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CMS releases prescriber-level Medicare data for first time

CMS releases prescriber-level Medicare data for first time

CMS releases prescriber-level Medicare data for first time

The Centers for Medicare & Medicaid Services (CMS) released a new dataset that details information on the prescription drugs that individual physicians and other health care providers prescribed in 2013 under the Medicare Part D Prescription Drug Program. Approximately 68 percent of all Medicare beneficiaries are enrolled in the Part D program, 36 million people. The dataset describes the specific medications prescribed and statistics on their utilization and costs. It provides data on more than one million distinct health care providers who collectively prescribed $103 billion in prescription drugs under the Part D program. The new data is posted on the CMS website at  

CMS created the new dataset using information from the Prescription Drug Event Standard Analytic File (SAF), which has final-action claims submitted by Medicare Advantage Prescription Drug (MA-PD) plans and by stand-alone Prescription Drug Plans (PDPs). The new dataset identifies providers using their National Provider Identifier (NPI) and the specific prescriptions dispensed on their behalf, listed by brand name (if applicable) and generic name as enumerated by First Databank.  

For each prescriber and drug, the dataset includes the total number of prescriptions that were dispensed (including original prescriptions and any refills), and the total drug cost. The total drug cost includes the ingredient cost of the medication, dispensing fees, sales tax, and any applicable administration fees. It’s based on the amounts paid by the Part D plan, Medicare beneficiary, other government subsidies, and any other third-party payers (such as employers and liability insurers). Total drug costs do not reflect any manufacturer rebates paid to Part D plan sponsors.  In order to protect beneficiary privacy, CMS did not include information in cases where 10 or fewer prescriptions were dispensed.

This new dataset provides key information to consumers, providers, researchers, and other stakeholders to help drive transformation of the health care delivery system. This data enables a wide range of analyses on the type of prescription drugs prescribed in the Medicare Part D program, and on prescription drug utilization and spending generally.  

The new dataset can be used to examine the relative rank of drugs by utilization.  Below are the top 10 drugs in 2013 by claim count  (Table 1a). All of the top 10 drugs are generic drugs.  The claim counts for these drugs ranged from 21.0 to 36.9 million claims and the total drugs costs for each drug ranged from $145 million to $911 million.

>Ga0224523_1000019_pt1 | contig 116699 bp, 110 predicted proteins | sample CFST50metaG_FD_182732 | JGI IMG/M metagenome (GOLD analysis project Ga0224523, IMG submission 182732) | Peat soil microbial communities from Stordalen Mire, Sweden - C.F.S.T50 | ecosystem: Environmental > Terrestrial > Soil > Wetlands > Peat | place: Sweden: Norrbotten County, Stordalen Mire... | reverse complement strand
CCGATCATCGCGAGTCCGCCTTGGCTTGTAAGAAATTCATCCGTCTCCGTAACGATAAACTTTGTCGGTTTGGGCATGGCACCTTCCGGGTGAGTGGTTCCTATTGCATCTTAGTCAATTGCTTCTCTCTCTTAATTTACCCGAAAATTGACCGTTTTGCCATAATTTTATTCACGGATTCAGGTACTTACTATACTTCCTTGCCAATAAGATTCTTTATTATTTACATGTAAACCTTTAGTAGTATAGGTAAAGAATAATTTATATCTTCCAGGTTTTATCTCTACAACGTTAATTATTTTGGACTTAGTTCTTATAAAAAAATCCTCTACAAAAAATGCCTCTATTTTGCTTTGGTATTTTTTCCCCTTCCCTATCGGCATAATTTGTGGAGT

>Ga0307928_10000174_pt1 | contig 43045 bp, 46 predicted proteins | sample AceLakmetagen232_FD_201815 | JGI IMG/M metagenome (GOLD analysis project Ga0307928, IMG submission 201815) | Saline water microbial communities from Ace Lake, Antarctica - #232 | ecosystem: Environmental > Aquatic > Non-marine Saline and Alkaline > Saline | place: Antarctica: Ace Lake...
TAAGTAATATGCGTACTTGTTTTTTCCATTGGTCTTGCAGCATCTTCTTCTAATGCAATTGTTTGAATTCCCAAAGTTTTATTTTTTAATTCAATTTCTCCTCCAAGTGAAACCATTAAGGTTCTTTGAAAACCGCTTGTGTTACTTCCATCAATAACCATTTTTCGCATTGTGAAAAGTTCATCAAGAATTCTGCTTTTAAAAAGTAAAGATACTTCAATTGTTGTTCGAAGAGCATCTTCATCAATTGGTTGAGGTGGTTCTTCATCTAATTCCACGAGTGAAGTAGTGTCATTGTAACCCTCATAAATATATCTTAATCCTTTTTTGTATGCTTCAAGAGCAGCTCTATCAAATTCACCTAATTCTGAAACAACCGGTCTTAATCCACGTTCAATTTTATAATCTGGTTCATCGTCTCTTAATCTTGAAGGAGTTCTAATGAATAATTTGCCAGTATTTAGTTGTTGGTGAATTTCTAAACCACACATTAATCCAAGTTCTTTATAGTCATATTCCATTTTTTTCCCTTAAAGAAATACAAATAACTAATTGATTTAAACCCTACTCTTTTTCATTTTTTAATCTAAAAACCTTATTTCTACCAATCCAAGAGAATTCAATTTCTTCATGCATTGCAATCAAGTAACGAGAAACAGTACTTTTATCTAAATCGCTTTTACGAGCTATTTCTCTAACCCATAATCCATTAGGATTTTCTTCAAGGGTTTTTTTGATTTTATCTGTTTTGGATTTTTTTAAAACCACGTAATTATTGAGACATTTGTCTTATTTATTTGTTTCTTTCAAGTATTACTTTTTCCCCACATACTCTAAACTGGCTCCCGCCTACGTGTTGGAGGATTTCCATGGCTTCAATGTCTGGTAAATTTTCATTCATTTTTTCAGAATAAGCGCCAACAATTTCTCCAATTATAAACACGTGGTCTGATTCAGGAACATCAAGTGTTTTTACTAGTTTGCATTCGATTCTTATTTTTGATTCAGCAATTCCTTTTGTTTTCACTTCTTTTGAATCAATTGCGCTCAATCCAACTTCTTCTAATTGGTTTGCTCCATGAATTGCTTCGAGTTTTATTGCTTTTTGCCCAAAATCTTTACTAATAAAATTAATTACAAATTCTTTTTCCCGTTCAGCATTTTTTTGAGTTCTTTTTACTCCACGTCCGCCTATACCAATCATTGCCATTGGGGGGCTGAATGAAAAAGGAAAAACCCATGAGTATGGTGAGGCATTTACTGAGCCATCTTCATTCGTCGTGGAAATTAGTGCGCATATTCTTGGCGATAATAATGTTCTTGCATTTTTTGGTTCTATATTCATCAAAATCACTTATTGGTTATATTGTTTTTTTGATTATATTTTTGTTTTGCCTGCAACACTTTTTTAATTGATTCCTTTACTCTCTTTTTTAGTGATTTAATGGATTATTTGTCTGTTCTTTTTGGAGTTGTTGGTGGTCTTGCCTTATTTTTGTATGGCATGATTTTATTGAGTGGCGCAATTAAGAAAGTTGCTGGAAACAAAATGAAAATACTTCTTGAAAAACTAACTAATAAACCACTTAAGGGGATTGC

Table 1a. Top Ten Drugs by Claim Count, 2013

Drug Name Total Claim Count Beneficiary Count Prescriber Count Total Drug Cost
Lisinopril 36,880,274 7,006,650 457,683 $307,033,173
Simvastatin 36,746,410 7,030,295 399,127 $433,687,284
Levothyroxine Sodium 35,175,372 5,738,528 407,726 $396,128,533
Hydrocodone-Acetaminophen 34,756,062 8,086,006 691,028 $567,735,880
Amlodipine Besylate 34,598,901 6,244,693 441,869 $343,338,072
Omeprazole 32,250,368 6,381,404 468,856 $643,037,584
Atorvastatin Calcium 26,672,349 5,345,756 390,105 $910,768,027
Furosemide 26,441,045 5,002,942 446,350 $144,880,536
Metformin Hcl 22,041,166 4,134,345 357,620 $226,623,581
Metoprolol Tartrate 21,035,020 3,900,221 405,902 $162,047,499

Table 1b below shows the 2013 top 10 drugs by cost. These drugs are all brand name drugs with relatively fewer claims than the top drugs by claim seen in Table 1a above.  While claim counts ranged from as few as 150,000 claims to as many as more than 9 million claims, total drug costs for each drug in Table 1b were all more than $1 billion.

Table 1b. Top Ten Drugs by Costs, 2013

Drug Name Total Drug Cost Beneficiary Count Prescriber Count Total Claim Count
Nexium $2,526,306,069 1,484,011 294,246 8,192,362
Advair Diskus $2,262,995,221 1,527,217 288,140 6,605,423
Crestor $2,216,193,162 1,732,787 262,938 9,066,409
Abilify $2,107,091,535 396,764 127,070 2,886,837
Cymbalta $1,961,132,000 1,032,774 266,510 6,887,543
Spiriva $1,958,581,193 1,181,599 247,099 5,735,127